Responding to complaints from five owners, the National Highway Traffic Safety Administration’s Office of Defects Investigation (ODI) opened an investigation of an alleged defect in Ford F-150 seatbelt pretensioners.
According to the NHTSA, the owners claimed fires started in the trucks’ B pillars following crashes that caused the vehicles’ seatbelt pretensioners to be activated. Three of the trucks were totaled by the fires, but the other two self-extinguished, according to the Vehicle Owner Questionnaires submitted to the ODI. No fatalities or injuries were reported.
The NHTSA’s official problem description reads, “During a crash, deployment of the seatbelt pretensioner may result in a fire inside the B pillar at the seatbelt floor board anchor.”
Pretensioners lock seatbelts in place during a crash. Pyrotechnic pretensioners, which much be replaced after they are activated just like airbags, use small explosions to tighten loose seatbelts to protect passengers during crashes in addition to locking the belts in place. Not all pretensioners use pyrotechnics; others types use mechanical or electrical locking mechanisms. Pyrotechnic pretensioners are the most sophisticated because they both tighten and lock the belts.
A vehicle’s B pillar is the vertical support structure on each side behind the front seat windows.
The trucks involved in the ODI reports were 2015-2018 Ford F-150 Supercrew pickup trucks. The NHTSA estimated there are approximately 1,425,000 trucks with Supercrew-style cabs from those model years in the U.S.
The seatbelt pretensioners in the trucks were manufactured by either ZF TRW or — and most readers will know this name — Takata. Takata filed for bankruptcy in 2017 after more than 100 million airbags supplied by the company were recalled worldwide by 19 automakers. Takata airbags were linked to 14 deaths and hundreds of injuries, due to metal pieces that burst into vehicle interiors when the airbag inflators exploded. At the time the NHTSA said recalling the 40 million vehicles in the country with Takata airbags was, “the largest and most complex safety recall in U.S. history.”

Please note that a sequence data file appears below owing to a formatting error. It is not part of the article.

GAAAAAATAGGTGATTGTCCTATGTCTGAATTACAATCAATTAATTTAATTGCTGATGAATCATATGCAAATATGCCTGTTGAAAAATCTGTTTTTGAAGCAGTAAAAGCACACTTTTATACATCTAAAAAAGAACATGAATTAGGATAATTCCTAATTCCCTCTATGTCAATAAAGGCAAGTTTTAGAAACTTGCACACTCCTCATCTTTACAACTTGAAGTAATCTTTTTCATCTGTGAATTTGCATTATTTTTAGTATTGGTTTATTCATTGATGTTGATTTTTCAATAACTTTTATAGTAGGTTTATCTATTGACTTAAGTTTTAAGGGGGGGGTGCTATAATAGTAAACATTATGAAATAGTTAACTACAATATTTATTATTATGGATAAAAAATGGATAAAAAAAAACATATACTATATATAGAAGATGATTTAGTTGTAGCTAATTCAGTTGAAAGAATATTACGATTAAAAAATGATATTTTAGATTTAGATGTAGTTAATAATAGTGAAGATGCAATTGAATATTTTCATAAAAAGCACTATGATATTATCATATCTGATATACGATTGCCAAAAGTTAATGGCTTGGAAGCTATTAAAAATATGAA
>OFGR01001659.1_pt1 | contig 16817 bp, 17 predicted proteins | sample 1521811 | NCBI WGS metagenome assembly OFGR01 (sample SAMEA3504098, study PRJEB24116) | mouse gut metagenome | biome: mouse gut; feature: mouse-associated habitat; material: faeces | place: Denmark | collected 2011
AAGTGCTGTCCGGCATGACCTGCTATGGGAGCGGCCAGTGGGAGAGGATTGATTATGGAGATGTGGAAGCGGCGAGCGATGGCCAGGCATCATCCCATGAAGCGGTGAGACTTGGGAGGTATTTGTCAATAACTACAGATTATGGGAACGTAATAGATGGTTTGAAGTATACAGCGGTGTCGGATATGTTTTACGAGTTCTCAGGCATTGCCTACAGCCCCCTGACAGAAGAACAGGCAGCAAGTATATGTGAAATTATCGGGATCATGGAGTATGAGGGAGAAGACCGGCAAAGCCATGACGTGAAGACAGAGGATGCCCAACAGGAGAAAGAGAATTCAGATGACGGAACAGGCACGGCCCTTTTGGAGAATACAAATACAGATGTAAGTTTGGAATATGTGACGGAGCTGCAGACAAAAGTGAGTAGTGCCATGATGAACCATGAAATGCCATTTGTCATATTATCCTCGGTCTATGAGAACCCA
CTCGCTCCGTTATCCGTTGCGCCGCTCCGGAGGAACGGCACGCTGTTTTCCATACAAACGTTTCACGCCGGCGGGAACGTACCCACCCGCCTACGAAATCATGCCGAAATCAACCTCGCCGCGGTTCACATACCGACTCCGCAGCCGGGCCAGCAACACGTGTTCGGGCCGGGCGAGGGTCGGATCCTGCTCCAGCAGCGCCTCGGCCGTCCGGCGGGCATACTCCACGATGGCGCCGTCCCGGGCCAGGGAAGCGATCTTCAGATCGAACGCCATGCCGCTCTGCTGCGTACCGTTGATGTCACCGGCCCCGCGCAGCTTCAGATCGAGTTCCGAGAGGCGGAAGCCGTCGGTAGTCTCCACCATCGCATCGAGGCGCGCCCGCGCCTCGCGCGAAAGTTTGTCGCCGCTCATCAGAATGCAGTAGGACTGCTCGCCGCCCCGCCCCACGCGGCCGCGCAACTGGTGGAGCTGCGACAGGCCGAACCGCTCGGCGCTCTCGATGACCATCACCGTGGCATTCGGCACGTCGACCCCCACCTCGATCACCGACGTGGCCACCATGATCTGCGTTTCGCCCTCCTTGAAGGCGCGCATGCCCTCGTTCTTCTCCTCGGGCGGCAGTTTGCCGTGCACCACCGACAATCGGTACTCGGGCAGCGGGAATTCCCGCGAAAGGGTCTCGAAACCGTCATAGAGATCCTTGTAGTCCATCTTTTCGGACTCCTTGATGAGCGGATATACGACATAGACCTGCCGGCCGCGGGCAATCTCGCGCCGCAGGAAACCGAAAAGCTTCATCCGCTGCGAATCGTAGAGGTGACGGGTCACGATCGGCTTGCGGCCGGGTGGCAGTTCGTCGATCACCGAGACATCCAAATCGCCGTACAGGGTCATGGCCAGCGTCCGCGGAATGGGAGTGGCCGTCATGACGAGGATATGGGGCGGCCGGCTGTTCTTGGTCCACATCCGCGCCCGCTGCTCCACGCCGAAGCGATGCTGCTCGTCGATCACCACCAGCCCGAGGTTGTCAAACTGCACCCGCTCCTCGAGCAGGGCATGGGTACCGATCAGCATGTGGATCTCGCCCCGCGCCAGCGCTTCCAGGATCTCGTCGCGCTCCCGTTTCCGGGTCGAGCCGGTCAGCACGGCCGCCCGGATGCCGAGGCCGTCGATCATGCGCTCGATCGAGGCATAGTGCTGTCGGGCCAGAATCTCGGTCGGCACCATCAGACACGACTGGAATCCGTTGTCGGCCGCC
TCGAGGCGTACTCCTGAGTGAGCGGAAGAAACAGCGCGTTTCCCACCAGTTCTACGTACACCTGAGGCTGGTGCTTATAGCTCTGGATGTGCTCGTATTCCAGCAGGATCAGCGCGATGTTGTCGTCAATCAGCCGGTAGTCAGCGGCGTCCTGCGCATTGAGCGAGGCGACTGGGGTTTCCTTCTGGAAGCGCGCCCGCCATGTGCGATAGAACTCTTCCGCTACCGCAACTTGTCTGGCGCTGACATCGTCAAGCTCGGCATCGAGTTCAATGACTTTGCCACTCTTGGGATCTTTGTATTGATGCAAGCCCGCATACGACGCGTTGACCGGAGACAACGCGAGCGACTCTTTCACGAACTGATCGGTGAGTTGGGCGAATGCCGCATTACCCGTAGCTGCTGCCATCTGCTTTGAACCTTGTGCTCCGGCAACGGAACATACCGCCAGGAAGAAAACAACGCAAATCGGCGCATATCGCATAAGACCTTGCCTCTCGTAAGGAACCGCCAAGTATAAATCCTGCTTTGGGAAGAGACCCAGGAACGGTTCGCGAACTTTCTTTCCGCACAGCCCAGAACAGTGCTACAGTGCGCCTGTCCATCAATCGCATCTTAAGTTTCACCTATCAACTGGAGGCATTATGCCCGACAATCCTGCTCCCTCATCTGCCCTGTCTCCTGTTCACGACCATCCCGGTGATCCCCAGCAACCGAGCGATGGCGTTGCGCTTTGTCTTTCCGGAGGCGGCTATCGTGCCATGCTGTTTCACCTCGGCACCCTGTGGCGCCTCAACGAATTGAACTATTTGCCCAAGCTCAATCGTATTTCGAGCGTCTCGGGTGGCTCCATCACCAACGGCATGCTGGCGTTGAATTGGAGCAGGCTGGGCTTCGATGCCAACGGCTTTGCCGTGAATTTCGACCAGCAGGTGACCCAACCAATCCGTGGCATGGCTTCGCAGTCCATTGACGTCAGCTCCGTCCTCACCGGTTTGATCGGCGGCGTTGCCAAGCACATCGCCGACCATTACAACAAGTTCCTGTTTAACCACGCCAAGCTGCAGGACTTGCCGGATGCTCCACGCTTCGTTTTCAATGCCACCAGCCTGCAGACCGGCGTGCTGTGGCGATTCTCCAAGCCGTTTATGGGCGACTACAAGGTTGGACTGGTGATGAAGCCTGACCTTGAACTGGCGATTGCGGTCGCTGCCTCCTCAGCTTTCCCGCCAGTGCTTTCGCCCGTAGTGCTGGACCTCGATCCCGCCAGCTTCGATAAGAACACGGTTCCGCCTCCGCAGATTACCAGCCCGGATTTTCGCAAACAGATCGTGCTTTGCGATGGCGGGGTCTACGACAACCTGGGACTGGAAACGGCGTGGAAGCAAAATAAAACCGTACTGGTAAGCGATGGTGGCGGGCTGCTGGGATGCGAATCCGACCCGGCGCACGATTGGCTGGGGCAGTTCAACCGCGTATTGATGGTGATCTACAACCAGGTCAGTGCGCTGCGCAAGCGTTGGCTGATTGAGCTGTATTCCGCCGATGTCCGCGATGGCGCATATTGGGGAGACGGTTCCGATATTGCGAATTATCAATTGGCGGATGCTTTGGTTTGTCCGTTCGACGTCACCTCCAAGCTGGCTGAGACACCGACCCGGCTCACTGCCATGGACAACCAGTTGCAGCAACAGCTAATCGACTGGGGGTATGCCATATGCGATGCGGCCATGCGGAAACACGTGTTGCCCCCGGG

Ford’s F-series trucks have been the best selling trucks in America for more than 40 years and the best-selling vehicle of any type for more than 30 years. Ford sold almost 2.5 million F-series trucks from 2015 through 2017 and more than 500,000 trucks through July 2018, with five months to go. If all F-series trucks in the four years were to be recalled, the total number of vehicles involved would be close to 3.5 million.
If the ODI determines a recall is necessary due to a defect in the pretensioners, the number of vehicles would likely grow quickly to include other automakers that use pretensioners from the same manufacturers.